What state's law attaches to personal property in a will, for purposes of determining whether will is valid?
Law at place of death.
What are the major requirements of a valid will or codicil?
1. Testamentary intent (presently intends to make a will)
2. Testamentary capacity
What is a codicil?
An amendment to an existing will. Needs to meet the same requirements of a will (capacity, intent, formalities)
What is the "testamentary capacity" requirement of a valid will?
1. 18 years old AT TIME OF SIGNING unless married or military then can be under 18.
2. Of sound mind
The standard is lower than the power to contract.
1. Understand the action (making a will)
2. Comprehend the effect of action (disposes of property upon death)
3. Know general nature and extent of property (exact knowledge not needed)
4. Recognize the natural objects of bounty (who their family members are)
5. Simultaneously hold elements in mind (do the above 4 things at the same time, see their relationship, form reasonable judgment as to them
Standard is determined at time of will's execution.
Fact that a testator was old, ill, possessed failing memory, or was drinker/drug addict does not mean that lacked testamentary capacity.
Can mentally challenged individuals make a valid will?
Yes, if they can meet the five elements of testamentary capacity?
If someone has been adjudicated to be "incompetent" may they make a valid will?
Adjudication of incompetency creates rebuttable presumption of lack of testamentary capacity, but can overcome if during "lucid interval."
Can a sane person ever fail to meet the testamentary capacity element?
Sure, all the time, especially if they're under the influence of intoxicating substances, or are disoriented due to an accident or medical procedure.
What is the "testamentary intent" requirement for a valid will?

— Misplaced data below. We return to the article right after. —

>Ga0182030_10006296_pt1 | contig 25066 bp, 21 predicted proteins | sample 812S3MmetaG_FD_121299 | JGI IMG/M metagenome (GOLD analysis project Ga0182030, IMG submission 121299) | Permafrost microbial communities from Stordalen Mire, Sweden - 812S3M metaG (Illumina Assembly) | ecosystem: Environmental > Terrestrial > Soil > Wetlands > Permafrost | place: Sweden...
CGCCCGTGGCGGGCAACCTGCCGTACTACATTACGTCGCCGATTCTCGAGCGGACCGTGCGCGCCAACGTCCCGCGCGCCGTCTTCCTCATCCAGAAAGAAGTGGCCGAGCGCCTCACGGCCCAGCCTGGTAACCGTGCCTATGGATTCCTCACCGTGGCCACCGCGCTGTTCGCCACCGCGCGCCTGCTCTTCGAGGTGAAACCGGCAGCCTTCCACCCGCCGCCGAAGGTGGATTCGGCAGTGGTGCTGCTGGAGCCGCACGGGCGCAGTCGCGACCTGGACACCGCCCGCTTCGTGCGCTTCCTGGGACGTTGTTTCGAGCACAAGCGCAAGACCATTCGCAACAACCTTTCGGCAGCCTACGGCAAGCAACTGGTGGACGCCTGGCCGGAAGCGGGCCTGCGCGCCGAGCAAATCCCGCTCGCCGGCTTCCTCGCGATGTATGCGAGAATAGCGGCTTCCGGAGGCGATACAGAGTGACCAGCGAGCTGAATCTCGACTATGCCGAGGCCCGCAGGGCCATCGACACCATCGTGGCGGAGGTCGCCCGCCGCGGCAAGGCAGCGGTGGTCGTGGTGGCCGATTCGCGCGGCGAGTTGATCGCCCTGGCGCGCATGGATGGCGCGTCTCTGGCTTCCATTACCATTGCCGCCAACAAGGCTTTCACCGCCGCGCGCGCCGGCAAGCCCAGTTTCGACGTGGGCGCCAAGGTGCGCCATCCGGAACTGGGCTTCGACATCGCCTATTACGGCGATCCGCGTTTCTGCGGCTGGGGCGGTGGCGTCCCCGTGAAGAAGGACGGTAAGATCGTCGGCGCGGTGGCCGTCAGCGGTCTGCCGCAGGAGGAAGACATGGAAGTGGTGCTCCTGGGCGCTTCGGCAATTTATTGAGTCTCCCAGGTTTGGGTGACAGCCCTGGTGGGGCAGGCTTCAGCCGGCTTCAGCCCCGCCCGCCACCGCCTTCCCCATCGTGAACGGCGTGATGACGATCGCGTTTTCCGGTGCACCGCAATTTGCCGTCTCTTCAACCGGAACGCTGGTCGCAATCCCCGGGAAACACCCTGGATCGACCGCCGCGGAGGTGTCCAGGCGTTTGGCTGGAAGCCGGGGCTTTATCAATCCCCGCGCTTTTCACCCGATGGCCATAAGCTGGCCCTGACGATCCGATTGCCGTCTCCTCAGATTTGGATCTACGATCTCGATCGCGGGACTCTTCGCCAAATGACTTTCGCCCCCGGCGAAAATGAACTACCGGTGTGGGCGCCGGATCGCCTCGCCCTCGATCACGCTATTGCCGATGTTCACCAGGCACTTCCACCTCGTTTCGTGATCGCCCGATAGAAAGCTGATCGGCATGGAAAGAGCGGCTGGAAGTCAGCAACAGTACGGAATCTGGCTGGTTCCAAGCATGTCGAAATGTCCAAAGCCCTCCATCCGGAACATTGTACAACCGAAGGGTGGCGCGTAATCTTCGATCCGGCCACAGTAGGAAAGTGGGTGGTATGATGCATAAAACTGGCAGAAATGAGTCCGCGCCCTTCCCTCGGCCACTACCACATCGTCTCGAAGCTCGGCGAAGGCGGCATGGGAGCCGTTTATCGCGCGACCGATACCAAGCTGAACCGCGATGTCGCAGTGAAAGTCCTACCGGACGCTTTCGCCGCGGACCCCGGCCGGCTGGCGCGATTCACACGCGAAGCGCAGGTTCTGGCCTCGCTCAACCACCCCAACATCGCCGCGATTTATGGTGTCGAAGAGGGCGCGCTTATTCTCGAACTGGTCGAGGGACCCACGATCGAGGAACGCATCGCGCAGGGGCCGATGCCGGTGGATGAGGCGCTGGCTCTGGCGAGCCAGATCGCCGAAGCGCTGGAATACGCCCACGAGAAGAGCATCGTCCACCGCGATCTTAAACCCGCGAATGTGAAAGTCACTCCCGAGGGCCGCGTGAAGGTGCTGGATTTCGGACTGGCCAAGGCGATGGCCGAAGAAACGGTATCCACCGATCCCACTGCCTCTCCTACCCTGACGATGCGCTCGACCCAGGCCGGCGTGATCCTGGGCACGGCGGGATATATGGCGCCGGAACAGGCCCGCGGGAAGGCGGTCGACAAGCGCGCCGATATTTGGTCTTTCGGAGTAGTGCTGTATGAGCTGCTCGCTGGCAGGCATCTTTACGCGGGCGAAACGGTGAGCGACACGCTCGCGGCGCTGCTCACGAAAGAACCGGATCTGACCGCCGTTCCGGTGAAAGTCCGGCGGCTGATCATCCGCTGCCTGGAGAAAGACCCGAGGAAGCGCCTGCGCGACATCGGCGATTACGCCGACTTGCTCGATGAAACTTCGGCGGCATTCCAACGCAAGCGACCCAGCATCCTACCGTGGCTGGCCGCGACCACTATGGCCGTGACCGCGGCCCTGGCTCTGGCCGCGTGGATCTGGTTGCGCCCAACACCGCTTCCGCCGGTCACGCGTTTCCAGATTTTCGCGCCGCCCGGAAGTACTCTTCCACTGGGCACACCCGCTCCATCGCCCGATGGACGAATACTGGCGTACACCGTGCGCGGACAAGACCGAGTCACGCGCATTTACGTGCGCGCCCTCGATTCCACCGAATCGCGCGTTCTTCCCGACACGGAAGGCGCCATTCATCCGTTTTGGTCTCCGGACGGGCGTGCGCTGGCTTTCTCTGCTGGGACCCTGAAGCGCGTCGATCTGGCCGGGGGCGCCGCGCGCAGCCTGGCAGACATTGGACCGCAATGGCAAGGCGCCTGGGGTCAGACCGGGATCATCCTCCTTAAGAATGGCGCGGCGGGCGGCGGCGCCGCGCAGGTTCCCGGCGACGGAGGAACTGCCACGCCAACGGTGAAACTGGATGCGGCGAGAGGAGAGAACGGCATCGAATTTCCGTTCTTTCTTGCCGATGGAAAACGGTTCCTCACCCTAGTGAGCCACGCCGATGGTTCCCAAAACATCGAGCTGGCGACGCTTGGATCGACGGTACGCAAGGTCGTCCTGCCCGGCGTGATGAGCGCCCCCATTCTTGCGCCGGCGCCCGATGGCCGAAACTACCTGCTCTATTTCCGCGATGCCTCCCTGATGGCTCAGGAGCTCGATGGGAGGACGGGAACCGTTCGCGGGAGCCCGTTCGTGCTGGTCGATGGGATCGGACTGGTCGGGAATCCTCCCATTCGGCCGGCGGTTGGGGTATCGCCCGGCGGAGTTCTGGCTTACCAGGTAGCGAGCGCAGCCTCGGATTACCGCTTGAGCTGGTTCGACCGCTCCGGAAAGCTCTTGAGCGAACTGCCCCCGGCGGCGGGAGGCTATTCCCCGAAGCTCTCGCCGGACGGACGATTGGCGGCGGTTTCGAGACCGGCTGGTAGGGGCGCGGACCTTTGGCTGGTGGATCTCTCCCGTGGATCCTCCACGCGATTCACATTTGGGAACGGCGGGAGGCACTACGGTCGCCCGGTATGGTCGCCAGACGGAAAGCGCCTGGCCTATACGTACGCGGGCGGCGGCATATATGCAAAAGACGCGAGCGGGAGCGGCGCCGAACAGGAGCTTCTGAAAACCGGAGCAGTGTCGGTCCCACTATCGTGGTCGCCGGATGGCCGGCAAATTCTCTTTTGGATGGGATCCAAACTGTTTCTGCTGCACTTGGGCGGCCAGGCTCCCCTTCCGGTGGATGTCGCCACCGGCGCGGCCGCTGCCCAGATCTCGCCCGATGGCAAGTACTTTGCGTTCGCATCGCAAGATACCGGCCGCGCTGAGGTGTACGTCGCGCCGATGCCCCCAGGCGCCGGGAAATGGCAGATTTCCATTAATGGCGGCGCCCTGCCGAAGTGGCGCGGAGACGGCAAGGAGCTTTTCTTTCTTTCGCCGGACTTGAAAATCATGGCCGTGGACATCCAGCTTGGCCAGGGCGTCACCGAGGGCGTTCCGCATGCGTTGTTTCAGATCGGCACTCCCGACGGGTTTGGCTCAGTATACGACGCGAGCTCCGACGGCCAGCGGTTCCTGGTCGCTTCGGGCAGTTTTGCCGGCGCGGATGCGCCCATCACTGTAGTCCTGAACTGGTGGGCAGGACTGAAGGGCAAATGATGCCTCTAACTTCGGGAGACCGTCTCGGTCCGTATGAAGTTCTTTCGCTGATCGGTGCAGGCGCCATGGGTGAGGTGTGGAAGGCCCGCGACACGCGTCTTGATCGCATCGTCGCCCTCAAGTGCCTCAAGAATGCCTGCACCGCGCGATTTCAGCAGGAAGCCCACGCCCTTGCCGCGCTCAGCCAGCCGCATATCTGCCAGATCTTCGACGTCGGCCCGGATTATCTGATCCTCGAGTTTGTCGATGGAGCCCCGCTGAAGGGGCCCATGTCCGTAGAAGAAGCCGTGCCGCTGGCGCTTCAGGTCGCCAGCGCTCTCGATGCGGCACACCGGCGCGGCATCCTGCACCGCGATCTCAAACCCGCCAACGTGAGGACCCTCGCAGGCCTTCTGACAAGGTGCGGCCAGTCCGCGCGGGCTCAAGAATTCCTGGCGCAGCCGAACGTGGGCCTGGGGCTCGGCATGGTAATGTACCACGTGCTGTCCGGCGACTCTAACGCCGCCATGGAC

Must presently intend that the very instrument executed will be the will.
"I am going to write a will to leave my jewelry to you" will not meet test.
Parol evidence is admissible to show that an instrument was not meant to have any effect (sham will).
When it is not clear whether an instrument was intended to be testamentary, testamentary intent will be found only if it is shown that the testator:
1. Intended to dispose of the property
2. Intended the disposition to occur only upon her death
3. Intended that the instrument in question accomplish the disposition
What are the elements required to meet the "formalities" required for a valid will, when the will is an attested/formal will?
1. In writing (can be written on anything)
2. Signed by testator or proxy (initials and illegible signature OK)
(proxy signature only if in testator presence and by testator request)
3. Attestation (see next)
Signature - any mark affixed by the testator with intent that it operate as signature satisfies the signature requirement. May be made by proxy. Proxy can also count as an attesting witness. Order of signing doesn't matter, so long as it is one contemporaneous transaction. Most states, valid if signed anywhere, not just at the end.
minor point: where state requires sign at end, and testator doesn't sign at end, some states void and some states void only what is after the signature.
What are the required elements to meet the "attestation" requirement within the "formalities" requirement of an attested/formal will